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The Fencing of Swimming Pools Act was introduced to protect young children from the danger of drowning.
The Council has 112 units in Kaiapoi, Oxford, Rangiora and Woodend for people over 60 with limited means.
You can share your views about the Council's plans and projects by making a submission.
The Waimakariri District Council is one of the largest employers in the Waimakariri District and has become an employer of choice.
We planted the forest as a commercial venture and getting a good return on ratepayer’s investment is one of the key drivers of the harvest activity. Most of the Pinus Radiata trees are over 25 years old, and while they have contributed richly to the natural habitat in the area, there is a potential risk that they be a hazard, especially in high winds.
Council have engaged Laurie Forestry to complete the harvest and re-plant.
Te Kohaka o Tūhaitara Trust is responsible for coordinating and managing the public access and use of the tracks. The forestry contractor will be working closely with the Trust to keep the public informed of track closures.
Council has also been working closely with the Camp Ground operators located adjacent to the forested areas to understand the impact of the harvest on those businesses and to avoid the peak periods of those operations.
Harvesting activities, such as traffic management in the area, accessing times for the trucks, and what work is done when have all been considered as part of the planning process. Truck movements through residential areas will be limited to normal working days with limits on the timing and volume of truck movements, to minimise the impact on those communities.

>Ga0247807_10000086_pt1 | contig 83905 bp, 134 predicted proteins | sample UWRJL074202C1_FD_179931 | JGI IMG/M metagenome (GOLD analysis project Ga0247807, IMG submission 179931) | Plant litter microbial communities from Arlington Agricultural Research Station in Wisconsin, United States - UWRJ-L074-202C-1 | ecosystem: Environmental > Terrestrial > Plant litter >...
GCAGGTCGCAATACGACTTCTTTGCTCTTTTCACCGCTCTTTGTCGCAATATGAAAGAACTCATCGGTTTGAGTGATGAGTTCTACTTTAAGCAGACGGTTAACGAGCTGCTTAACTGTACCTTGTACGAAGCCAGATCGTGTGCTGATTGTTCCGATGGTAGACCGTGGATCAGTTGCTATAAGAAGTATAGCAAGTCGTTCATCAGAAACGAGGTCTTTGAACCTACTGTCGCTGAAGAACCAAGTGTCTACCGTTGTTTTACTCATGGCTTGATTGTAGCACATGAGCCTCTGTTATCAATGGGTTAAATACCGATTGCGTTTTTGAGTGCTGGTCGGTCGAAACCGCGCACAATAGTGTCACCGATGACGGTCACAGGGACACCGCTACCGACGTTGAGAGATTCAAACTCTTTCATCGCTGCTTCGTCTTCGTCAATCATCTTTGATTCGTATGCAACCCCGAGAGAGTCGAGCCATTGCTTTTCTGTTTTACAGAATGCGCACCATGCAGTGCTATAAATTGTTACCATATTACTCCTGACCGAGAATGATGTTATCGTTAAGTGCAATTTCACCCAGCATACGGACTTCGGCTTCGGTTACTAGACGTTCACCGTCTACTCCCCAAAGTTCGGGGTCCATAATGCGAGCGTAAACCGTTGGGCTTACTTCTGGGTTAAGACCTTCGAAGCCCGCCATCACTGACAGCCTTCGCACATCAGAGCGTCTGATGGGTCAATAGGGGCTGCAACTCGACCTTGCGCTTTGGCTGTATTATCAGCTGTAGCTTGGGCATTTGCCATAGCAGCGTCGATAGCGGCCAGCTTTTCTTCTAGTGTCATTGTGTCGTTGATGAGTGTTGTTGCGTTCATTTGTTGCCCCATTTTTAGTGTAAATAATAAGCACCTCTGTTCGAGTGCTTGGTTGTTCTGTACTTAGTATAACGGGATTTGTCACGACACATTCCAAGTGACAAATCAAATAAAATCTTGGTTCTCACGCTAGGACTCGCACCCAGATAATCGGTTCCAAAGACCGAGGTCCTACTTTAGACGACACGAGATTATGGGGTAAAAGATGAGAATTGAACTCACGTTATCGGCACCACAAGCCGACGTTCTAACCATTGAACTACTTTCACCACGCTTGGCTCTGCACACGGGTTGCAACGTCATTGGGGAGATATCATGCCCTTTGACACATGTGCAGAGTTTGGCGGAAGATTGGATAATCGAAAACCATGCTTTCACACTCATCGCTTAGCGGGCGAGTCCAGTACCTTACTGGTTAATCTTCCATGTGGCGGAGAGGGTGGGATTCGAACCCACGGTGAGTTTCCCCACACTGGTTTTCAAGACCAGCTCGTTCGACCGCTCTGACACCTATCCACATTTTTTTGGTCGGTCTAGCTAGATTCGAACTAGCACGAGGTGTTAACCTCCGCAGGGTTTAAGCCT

The bulk of the harvest itself will occur through the winter and early spring months of 2018, a period where activities levels in the beach areas are lower, rainfall partly reduces issues with dust and when the easterlies are less prevalent.
A program of replanting natives along the western boundary of the forestry blocks will take place, as well as along some key tracks and roads. Council will be working closely with the Te Kohaka o Tūhaitara Trust on the replanting of areas in natives, which will provide an improved and enduring legacy for future generations to enjoy.
The replanting of pine forest will also be a priority and this will occur as soon as practicable after each block is harvested. To be effective it is best to replant for over the mid to late winter months, so some areas will not be planted until the following autumn of 2019.